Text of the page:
DRAM chips are very tightly packed. Research has shown that neighboring bits can be flipped at random.

  • What is the probability of the bug triggering at random in a server-grade DRAM chip with ECC (the CMU-Intel paper cites e.g. the number 9.4x10^-14 for an unknown chip for one failure in a year's time)?
  • How do I know whether the bug is fixed before buying memory?
  • What should I do to counter malicious attempts to do privilege escalation by e.g. tenants or unprivileged users on e.g. CentOS 7?

References:

  • 2
    Given that the details of the exploit haven't are still embargoed, I'm not sure there's going to be much information available apart from what Google has already given you. – fukawi2 Mar 10 '15 at 6:00
  • As I understood it, memory refresh rate drastically lowers the odds of a successful bit-flip, and newer BIOS versions have lowered refresh rates to try and mitigate the risk. So updating your BIOS might be a good first step? – Reaces Mar 10 '15 at 7:35
  • @fukawi2, what details of the exploit were/are embargoed? The full code for the proof-of-concept exploits was released with the blog post. – Mark Seaborn Jul 3 '15 at 17:11
  • @MarkSeaborn I don't even recall now, this was 3 months ago, and I can barely remember breakfast. – fukawi2 Jul 5 '15 at 23:01
up vote 19 down vote accepted

The CMU-Intel paper you cited shows (on page 5) that the error rate depends heavily on the part number / manufacturing date of the DRAM module and varies by a factor of 10-1000. There are also some indications that the problem is much less pronounced in recently (2014) manufactured chips.

The number '9.4x10^-14' that you cited was used in the context of a proposed theoretical mitigation mechanism called "PARA" (that might be similar to an existing mitigation mechanism pTRR (pseudo Target Row Refresh)) and is irrelevant to your question, because PARA has nothing to do with ECC.

A second CMU-Intel paper (page 10) mentions the effects of different ECC algorithms on error reduction (factor 10^2 to 10^5, possibly much more with sophisticated memory tests and "guardbanding").

ECC effectively turns the Row Hammer exploit into a DOS attack. 1bit errors will be corrected by ECC, and as soon as a non-correctable 2bit error is detected the system will halt (assuming SECDED ECC).

A solution is to buy hardware that supports pTRR or TRR. See current blog post from Cisco about Row Hammer. At least some manufacturers seem to have one of these mitigation mechanisms built into their DRAM modules, but keep it deeply hidden in their specs. To answer your question: ask the vendor.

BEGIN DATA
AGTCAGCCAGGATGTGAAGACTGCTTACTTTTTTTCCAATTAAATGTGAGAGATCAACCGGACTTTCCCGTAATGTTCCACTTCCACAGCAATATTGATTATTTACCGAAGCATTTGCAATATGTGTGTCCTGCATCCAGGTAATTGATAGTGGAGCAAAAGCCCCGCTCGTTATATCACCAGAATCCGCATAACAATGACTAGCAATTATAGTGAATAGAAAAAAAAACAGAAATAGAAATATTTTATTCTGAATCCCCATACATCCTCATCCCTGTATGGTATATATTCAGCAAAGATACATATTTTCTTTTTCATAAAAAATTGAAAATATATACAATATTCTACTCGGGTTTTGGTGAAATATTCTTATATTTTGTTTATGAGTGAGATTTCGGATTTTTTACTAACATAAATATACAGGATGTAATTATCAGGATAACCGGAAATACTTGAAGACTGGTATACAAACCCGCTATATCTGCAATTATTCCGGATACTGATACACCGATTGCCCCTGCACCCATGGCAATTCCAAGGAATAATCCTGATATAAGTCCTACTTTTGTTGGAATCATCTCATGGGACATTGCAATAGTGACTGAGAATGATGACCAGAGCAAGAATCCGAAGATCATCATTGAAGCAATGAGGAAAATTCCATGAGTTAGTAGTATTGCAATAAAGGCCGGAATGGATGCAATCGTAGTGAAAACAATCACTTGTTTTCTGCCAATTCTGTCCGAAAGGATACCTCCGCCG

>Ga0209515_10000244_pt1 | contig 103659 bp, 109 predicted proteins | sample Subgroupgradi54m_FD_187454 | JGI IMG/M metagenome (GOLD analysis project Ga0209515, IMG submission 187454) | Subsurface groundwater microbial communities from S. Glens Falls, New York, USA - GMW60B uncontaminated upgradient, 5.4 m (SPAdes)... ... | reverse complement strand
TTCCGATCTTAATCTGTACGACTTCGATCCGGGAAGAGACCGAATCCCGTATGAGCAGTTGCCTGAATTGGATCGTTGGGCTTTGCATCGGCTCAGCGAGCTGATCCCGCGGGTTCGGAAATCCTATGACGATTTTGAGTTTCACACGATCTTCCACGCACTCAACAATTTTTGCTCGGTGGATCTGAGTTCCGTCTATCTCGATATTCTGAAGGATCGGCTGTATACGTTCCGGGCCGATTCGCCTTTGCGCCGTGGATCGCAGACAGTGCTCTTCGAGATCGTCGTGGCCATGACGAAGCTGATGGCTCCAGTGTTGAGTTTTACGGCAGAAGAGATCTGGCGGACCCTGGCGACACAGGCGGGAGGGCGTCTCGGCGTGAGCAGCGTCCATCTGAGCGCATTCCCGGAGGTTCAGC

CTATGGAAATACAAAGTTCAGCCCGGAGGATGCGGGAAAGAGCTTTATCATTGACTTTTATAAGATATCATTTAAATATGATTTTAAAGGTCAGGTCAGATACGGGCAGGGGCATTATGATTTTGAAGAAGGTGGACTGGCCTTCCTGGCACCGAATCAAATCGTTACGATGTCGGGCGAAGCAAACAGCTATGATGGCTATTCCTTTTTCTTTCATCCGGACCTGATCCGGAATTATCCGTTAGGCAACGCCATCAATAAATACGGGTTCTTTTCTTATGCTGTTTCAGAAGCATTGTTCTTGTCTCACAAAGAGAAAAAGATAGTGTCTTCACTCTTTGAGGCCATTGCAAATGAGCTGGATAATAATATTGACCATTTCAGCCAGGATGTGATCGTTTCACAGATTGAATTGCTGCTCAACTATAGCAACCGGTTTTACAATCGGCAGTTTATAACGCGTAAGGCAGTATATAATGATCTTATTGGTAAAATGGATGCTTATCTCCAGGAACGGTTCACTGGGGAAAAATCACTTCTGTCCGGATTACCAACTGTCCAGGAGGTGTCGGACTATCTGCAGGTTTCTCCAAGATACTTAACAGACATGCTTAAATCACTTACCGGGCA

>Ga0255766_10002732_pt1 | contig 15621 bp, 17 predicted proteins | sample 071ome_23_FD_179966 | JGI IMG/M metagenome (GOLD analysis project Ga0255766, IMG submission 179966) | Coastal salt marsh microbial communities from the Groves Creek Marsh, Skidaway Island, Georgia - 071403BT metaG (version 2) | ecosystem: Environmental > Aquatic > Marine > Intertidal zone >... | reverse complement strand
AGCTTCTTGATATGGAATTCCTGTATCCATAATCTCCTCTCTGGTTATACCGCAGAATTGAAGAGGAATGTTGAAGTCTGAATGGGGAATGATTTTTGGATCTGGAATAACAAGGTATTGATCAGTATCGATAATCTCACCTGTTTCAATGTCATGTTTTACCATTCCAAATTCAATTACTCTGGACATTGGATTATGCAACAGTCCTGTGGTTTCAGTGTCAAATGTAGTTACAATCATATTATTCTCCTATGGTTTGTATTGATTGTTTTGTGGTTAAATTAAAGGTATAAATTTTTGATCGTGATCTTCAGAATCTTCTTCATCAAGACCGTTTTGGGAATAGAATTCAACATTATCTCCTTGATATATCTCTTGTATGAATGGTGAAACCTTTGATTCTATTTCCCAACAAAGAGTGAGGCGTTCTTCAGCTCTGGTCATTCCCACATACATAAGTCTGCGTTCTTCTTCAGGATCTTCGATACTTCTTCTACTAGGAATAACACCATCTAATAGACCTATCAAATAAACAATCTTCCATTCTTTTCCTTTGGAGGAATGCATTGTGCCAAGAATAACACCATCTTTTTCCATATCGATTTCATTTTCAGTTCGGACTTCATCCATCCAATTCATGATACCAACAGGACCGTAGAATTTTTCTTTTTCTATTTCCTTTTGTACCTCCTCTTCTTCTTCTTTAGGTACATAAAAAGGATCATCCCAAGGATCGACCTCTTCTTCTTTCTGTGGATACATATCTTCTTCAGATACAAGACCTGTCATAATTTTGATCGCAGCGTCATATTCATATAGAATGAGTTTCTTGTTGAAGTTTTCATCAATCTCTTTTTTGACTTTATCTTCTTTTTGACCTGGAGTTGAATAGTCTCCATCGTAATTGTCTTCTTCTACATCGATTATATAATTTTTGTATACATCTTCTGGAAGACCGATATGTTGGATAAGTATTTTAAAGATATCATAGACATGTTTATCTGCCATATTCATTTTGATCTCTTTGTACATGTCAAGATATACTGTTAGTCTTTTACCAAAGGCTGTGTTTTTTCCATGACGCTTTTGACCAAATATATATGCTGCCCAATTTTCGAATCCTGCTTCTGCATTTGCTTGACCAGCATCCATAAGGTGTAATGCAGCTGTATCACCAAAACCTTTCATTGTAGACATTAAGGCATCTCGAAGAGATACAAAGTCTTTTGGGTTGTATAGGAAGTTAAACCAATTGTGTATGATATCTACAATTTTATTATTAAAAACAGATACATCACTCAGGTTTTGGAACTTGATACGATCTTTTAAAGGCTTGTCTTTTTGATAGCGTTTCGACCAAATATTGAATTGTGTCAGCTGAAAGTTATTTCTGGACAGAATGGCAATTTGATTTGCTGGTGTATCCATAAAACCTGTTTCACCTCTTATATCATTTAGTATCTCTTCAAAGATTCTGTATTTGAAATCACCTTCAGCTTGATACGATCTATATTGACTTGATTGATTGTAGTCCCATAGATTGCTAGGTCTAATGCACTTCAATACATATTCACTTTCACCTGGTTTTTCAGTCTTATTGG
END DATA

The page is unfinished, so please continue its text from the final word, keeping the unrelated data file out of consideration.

Faster refresh rates (32ms instead of 64ms) and aggressive Patrol Scrub intervals help, too, but would have a performance impact. But I don't know any server hardware that actually allows finetuning these parameters.

I guess there's not much you can do on the operating system side except terminating suspicous processes with constant high cpu usage and high cache misses.

The situation still seems quite unclear so I don't think your questions can be answered directly, but here is some relatively recent information as a partial answer. For news, follow the rowhammer-discuss mailing list.

I'm not sure it is possible at present with public information to avoid buying vulnerable RAM, nor to easily predict failure rates in existing hardware. Manufacturers have not been open with information about how their products are affected. It is possible to test memory already purchased using software tools, but you should be aware that running those tools for significant periods (hours) can permanently degrade RAM and cause faults in running software.

"Unnamed memory companies" have reportedly attempted to pay a bribe in return for Passmark Software not releasing a rowhammer test in their Memtest86 tool.

Intel Skylake hardware has been reported to be more vulnerable, not less, to rowhammer because of the addition of the addition of a new clflushopt instruction. This has already been exploited in rowhammer.js

Daniel Gruss answers some questions here about mitigation as of December 2015 (coauthor of the rowhammer.js paper) in this talk:

  1. While some ECC RAM is less vulnerable than non-ECC RAM to rowhammer, other ECC RAM is more vulnerable than non-ECC RAM (link to question in video)
  2. Switching to a faster refresh rate is sufficient to prevent rowhammer with most but not all hardware - but not all BIOSes allow changing the refresh rate (link to question in video).

As a countermeasure, it may be possible to detect rowhammer attacks in progress, but I don't know that that has been done.

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